How do I point external traffic at my servers?

I have been dealing with small business servers for years with pop connectors and POPCon etc, but I now want to develop and point records at my servers. I know I need a static IP and I need Mx Records changed to point to my box, but I can't find anywhere that explains where/how I'd send to one server and to another and www etc. Im sure it's a simple answer, but it's easier asking here than face to face and have people roll their eyes.

Please help?
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mikey1hConnect With a Mentor Commented:
you would need an mx record in the DNS Server for mail, however, create an A record for each Subdomain   (FTP, WWW, etc)  theA Record will simply point all  traffic to , say, to ip address    once you have the server listening on that IP Address, the client software should access on the correct port (FTP port 21, www port 80, https port 443, etc)    Incidentally, the subdomain name has NOBEARING on the listening port   you could create a domain called   that is pointed to  and connect a weberver to that ip address.     then when someone goes to the domain from Firefox,etc, it will ask on port 80 and the webserver will respond...    In the same aspect, you could have one box running multiple servers (web,ftp, mail, etc)and create multiple A Records poiting to the same IP Address.....depending on the port requested by the client, the correct server will respond.      An Example is mysetup... I have and both pointing to the same linux server.   Outlook talks to port 21 and 110  and Firefox shoots to port 80 or 443 and takes me to the right sites.   BUT....   if I point firefox to, it will still load the www page because the A records still point to that IP Address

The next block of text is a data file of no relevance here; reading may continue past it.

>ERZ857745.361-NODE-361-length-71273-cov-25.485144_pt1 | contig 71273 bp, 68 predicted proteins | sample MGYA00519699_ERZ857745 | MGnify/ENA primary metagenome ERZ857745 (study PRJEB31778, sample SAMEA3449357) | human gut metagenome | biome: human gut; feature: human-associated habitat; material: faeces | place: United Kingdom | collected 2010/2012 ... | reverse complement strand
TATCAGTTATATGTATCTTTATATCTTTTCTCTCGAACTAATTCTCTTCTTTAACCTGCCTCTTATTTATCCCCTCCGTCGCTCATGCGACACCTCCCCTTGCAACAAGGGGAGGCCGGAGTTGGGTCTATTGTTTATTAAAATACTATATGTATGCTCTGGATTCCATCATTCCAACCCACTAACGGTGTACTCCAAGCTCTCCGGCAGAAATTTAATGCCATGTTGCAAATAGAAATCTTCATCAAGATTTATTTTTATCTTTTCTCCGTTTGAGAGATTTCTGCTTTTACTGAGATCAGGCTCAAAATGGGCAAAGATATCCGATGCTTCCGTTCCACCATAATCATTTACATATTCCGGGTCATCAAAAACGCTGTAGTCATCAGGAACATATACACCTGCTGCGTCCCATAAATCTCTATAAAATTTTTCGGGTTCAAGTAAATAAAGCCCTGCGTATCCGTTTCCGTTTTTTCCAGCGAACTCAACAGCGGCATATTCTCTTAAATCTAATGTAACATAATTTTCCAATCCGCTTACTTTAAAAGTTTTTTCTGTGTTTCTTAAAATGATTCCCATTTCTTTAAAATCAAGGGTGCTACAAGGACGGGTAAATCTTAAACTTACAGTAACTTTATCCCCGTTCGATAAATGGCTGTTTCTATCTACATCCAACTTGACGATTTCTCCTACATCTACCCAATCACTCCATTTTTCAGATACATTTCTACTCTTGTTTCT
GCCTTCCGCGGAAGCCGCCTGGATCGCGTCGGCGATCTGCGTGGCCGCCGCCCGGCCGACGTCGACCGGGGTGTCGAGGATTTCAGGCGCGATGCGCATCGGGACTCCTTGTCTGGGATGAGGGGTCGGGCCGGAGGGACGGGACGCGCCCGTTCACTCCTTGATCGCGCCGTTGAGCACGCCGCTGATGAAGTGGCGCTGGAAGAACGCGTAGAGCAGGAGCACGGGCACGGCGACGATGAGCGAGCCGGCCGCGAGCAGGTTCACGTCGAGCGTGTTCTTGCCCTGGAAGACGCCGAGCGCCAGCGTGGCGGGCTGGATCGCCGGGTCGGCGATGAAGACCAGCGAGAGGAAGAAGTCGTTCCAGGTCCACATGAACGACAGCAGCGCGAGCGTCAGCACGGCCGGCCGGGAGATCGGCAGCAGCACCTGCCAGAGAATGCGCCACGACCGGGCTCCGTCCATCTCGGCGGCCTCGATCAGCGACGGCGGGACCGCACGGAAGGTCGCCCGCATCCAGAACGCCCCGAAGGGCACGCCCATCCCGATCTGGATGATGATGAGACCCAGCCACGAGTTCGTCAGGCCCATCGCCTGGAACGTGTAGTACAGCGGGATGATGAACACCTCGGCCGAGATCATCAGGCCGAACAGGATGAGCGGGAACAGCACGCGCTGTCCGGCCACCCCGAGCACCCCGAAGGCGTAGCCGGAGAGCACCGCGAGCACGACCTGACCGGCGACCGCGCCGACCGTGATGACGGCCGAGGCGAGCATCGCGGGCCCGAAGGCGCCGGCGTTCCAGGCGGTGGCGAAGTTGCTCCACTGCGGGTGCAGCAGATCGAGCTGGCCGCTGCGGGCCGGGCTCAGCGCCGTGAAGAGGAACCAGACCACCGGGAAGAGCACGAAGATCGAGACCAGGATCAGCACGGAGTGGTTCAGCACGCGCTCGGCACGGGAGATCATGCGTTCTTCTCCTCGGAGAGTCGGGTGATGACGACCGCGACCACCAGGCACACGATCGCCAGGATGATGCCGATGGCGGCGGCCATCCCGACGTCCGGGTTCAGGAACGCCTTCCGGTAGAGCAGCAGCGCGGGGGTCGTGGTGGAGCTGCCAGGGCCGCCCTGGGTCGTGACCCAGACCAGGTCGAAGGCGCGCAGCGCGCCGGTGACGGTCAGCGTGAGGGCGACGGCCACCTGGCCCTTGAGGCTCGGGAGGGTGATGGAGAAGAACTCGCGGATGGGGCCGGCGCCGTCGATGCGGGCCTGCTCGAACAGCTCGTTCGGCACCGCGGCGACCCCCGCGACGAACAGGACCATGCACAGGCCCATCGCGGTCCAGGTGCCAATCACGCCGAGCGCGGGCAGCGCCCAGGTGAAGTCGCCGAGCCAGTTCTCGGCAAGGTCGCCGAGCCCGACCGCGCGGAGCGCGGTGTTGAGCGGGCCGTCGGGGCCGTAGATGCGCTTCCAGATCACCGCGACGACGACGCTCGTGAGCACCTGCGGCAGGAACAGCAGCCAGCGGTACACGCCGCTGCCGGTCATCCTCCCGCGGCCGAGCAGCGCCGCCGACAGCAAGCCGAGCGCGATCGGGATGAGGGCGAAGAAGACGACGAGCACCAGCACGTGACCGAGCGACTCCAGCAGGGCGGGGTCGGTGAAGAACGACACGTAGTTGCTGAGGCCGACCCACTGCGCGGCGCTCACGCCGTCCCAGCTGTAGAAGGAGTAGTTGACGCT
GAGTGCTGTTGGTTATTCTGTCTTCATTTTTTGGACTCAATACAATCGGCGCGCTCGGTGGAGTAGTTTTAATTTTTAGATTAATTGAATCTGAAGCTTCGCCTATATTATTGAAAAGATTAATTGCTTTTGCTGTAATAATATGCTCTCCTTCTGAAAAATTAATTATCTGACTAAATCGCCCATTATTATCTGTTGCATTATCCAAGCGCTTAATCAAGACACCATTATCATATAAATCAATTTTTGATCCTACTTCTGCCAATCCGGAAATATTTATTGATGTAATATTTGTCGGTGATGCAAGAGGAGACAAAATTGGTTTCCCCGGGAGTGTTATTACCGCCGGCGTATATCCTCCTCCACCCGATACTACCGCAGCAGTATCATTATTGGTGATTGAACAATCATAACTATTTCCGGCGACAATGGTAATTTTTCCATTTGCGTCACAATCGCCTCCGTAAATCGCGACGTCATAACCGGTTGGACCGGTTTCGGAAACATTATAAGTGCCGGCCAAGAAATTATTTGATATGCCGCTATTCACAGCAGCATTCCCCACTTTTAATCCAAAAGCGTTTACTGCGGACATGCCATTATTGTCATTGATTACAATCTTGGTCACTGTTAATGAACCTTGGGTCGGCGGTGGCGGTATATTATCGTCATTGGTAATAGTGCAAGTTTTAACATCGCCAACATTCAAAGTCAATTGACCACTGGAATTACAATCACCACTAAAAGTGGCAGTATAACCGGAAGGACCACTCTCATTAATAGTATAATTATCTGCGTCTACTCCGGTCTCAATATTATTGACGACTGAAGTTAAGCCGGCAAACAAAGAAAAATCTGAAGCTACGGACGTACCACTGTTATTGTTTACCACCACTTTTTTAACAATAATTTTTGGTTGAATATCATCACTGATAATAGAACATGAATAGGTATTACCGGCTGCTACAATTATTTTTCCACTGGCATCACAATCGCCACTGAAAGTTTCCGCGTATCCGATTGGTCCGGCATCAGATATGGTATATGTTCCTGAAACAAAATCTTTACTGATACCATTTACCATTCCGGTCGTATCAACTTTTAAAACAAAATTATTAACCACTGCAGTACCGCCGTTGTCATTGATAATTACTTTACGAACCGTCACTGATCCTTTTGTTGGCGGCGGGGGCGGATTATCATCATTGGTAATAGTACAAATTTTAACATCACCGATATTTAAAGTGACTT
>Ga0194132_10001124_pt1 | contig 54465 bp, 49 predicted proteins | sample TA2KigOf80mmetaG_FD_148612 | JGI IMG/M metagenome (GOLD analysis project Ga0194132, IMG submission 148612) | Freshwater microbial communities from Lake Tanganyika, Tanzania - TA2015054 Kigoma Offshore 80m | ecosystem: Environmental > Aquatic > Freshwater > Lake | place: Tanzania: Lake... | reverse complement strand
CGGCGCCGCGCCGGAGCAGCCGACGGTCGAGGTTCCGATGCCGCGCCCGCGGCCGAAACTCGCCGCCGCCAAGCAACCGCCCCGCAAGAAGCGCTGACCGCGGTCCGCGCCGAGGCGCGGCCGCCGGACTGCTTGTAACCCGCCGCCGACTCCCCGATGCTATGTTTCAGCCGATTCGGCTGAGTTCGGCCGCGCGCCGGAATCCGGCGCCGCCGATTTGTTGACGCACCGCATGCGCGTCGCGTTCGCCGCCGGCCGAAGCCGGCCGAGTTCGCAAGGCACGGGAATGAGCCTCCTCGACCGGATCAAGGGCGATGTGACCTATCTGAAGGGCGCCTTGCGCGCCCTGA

BianaryBarbarianConnect With a Mentor Commented:
whoever owns your domain (godaddy,,etc) should have a DNS table for the domain that can be updated to the IP address of those actual devices assuming they are open to the net.
David Johnson, CD, MVPConnect With a Mentor OwnerCommented:
Wherever you registered your domain you can go into their domain management tools.
The bare minimum is a NS (name server) record that points to your external IP, you're supposed to have 2 Name Servers.

If you go this route then you would manage all of the domain records
MX server_ip_address_that_has_exchange
A  www  server_IP_address_that_hosts_the website
you could have subwebsites

you could use any form of server software, i.e. Linux or Microsoft handling the DNS tasks.
like so
Rob WilliamsConnect With a Mentor Commented:
You don't actually have to have a staic IP.  I have bloged about configuring SBS for remote access and e-mail services using a DDNS service and a dynamic IP.
RichJSAuthor Commented:
Thanks guys. The mx and a record story was exactly what I was looking for. Heard of them and knew they pointed, but didn't know how. All the answers were great.
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